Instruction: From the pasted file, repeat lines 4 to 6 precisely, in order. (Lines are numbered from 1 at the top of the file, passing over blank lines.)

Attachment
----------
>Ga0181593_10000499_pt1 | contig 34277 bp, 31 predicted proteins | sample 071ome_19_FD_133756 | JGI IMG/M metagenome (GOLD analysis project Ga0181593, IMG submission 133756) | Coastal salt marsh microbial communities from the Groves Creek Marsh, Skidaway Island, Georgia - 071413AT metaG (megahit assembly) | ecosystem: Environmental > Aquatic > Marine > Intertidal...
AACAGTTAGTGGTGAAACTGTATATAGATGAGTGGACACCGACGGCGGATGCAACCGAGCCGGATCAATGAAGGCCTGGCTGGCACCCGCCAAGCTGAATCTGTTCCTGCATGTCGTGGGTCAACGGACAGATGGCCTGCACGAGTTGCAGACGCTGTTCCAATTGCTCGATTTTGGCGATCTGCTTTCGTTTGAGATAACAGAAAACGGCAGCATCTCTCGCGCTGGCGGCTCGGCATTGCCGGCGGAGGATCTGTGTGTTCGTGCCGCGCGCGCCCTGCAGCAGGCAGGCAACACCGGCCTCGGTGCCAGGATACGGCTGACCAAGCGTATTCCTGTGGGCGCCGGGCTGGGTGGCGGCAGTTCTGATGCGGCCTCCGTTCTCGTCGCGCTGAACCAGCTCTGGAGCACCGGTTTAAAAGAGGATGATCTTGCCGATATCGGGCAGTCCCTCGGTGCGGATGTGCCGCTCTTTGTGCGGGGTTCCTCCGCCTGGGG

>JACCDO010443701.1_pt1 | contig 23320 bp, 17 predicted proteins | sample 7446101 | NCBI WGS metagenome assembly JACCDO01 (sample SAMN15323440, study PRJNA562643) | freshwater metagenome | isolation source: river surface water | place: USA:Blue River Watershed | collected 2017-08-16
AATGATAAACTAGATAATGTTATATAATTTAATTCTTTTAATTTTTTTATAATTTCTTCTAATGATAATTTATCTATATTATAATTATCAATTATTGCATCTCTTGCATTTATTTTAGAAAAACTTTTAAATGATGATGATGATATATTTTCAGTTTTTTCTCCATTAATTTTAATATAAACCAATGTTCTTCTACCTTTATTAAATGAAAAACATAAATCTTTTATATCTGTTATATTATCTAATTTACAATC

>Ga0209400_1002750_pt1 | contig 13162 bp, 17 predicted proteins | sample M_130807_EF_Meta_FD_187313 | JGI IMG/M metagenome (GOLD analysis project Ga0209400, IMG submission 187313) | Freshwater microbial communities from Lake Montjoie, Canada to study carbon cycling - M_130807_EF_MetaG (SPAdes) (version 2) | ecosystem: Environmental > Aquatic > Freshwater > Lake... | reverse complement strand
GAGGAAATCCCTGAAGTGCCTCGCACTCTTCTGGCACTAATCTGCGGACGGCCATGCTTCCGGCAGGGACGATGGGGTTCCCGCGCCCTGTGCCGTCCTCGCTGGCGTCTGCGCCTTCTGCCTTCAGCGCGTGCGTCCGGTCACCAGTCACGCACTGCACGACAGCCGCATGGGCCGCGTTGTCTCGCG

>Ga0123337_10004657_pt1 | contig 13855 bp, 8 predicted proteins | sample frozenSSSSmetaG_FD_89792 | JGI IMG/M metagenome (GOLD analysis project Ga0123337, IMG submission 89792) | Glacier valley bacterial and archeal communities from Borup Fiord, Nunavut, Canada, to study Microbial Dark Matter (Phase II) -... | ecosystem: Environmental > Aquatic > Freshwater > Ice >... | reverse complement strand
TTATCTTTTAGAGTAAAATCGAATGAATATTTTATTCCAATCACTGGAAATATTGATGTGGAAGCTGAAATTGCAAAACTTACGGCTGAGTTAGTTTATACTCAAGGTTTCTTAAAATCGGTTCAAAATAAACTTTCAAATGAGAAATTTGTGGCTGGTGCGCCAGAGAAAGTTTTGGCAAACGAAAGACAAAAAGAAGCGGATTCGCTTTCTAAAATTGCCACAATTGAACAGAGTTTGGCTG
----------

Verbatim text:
AATGATAAACTAGATAATGTTATATAATTTAATTCTTTTAATTTTTTTATAATTTCTTCTAATGATAATTTATCTATATTATAATTATCAATTATTGCATCTCTTGCATTTATTTTAGAAAAACTTTTAAATGATGATGATGATATATTTTCAGTTTTTTCTCCATTAATTTTAATATAAACCAATGTTCTTCTACCTTTATTAAATGAAAAACATAAATCTTTTATATCTGTTATATTATCTAATTTACAATC

>Ga0209400_1002750_pt1 | contig 13162 bp, 17 predicted proteins | sample M_130807_EF_Meta_FD_187313 | JGI IMG/M metagenome (GOLD analysis project Ga0209400, IMG submission 187313) | Freshwater microbial communities from Lake Montjoie, Canada to study carbon cycling - M_130807_EF_MetaG (SPAdes) (version 2) | ecosystem: Environmental > Aquatic > Freshwater > Lake... | reverse complement strand
GAGGAAATCCCTGAAGTGCCTCGCACTCTTCTGGCACTAATCTGCGGACGGCCATGCTTCCGGCAGGGACGATGGGGTTCCCGCGCCCTGTGCCGTCCTCGCTGGCGTCTGCGCCTTCTGCCTTCAGCGCGTGCGTCCGGTCACCAGTCACGCACTGCACGACAGCCGCATGGGCCGCGTTGTCTCGCG